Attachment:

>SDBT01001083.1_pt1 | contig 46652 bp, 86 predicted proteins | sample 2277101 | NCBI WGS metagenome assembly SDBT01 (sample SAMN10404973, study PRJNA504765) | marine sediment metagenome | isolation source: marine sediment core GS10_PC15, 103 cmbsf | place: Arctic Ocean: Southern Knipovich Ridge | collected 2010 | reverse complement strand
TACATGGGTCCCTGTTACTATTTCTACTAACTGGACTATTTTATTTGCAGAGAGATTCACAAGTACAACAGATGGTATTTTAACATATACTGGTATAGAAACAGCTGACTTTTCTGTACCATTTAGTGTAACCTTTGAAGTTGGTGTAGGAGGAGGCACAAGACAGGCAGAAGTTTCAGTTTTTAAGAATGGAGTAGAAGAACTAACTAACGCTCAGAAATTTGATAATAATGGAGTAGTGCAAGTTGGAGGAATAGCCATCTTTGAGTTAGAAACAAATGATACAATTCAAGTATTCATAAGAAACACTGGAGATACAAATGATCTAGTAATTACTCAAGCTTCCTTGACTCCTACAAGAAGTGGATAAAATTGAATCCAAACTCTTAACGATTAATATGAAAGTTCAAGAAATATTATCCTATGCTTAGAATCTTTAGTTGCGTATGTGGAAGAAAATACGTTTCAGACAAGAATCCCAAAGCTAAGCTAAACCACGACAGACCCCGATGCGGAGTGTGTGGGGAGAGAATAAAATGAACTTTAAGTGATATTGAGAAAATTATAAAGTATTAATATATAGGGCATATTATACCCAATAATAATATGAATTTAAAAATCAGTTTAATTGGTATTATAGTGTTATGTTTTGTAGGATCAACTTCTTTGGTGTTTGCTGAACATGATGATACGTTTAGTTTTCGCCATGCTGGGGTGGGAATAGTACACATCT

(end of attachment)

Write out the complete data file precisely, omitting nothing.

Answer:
>SDBT01001083.1_pt1 | contig 46652 bp, 86 predicted proteins | sample 2277101 | NCBI WGS metagenome assembly SDBT01 (sample SAMN10404973, study PRJNA504765) | marine sediment metagenome | isolation source: marine sediment core GS10_PC15, 103 cmbsf | place: Arctic Ocean: Southern Knipovich Ridge | collected 2010 | reverse complement strand
TACATGGGTCCCTGTTACTATTTCTACTAACTGGACTATTTTATTTGCAGAGAGATTCACAAGTACAACAGATGGTATTTTAACATATACTGGTATAGAAACAGCTGACTTTTCTGTACCATTTAGTGTAACCTTTGAAGTTGGTGTAGGAGGAGGCACAAGACAGGCAGAAGTTTCAGTTTTTAAGAATGGAGTAGAAGAACTAACTAACGCTCAGAAATTTGATAATAATGGAGTAGTGCAAGTTGGAGGAATAGCCATCTTTGAGTTAGAAACAAATGATACAATTCAAGTATTCATAAGAAACACTGGAGATACAAATGATCTAGTAATTACTCAAGCTTCCTTGACTCCTACAAGAAGTGGATAAAATTGAATCCAAACTCTTAACGATTAATATGAAAGTTCAAGAAATATTATCCTATGCTTAGAATCTTTAGTTGCGTATGTGGAAGAAAATACGTTTCAGACAAGAATCCCAAAGCTAAGCTAAACCACGACAGACCCCGATGCGGAGTGTGTGGGGAGAGAATAAAATGAACTTTAAGTGATATTGAGAAAATTATAAAGTATTAATATATAGGGCATATTATACCCAATAATAATATGAATTTAAAAATCAGTTTAATTGGTATTATAGTGTTATGTTTTGTAGGATCAACTTCTTTGGTGTTTGCTGAACATGATGATACGTTTAGTTTTCGCCATGCTGGGGTGGGAATAGTACACATCT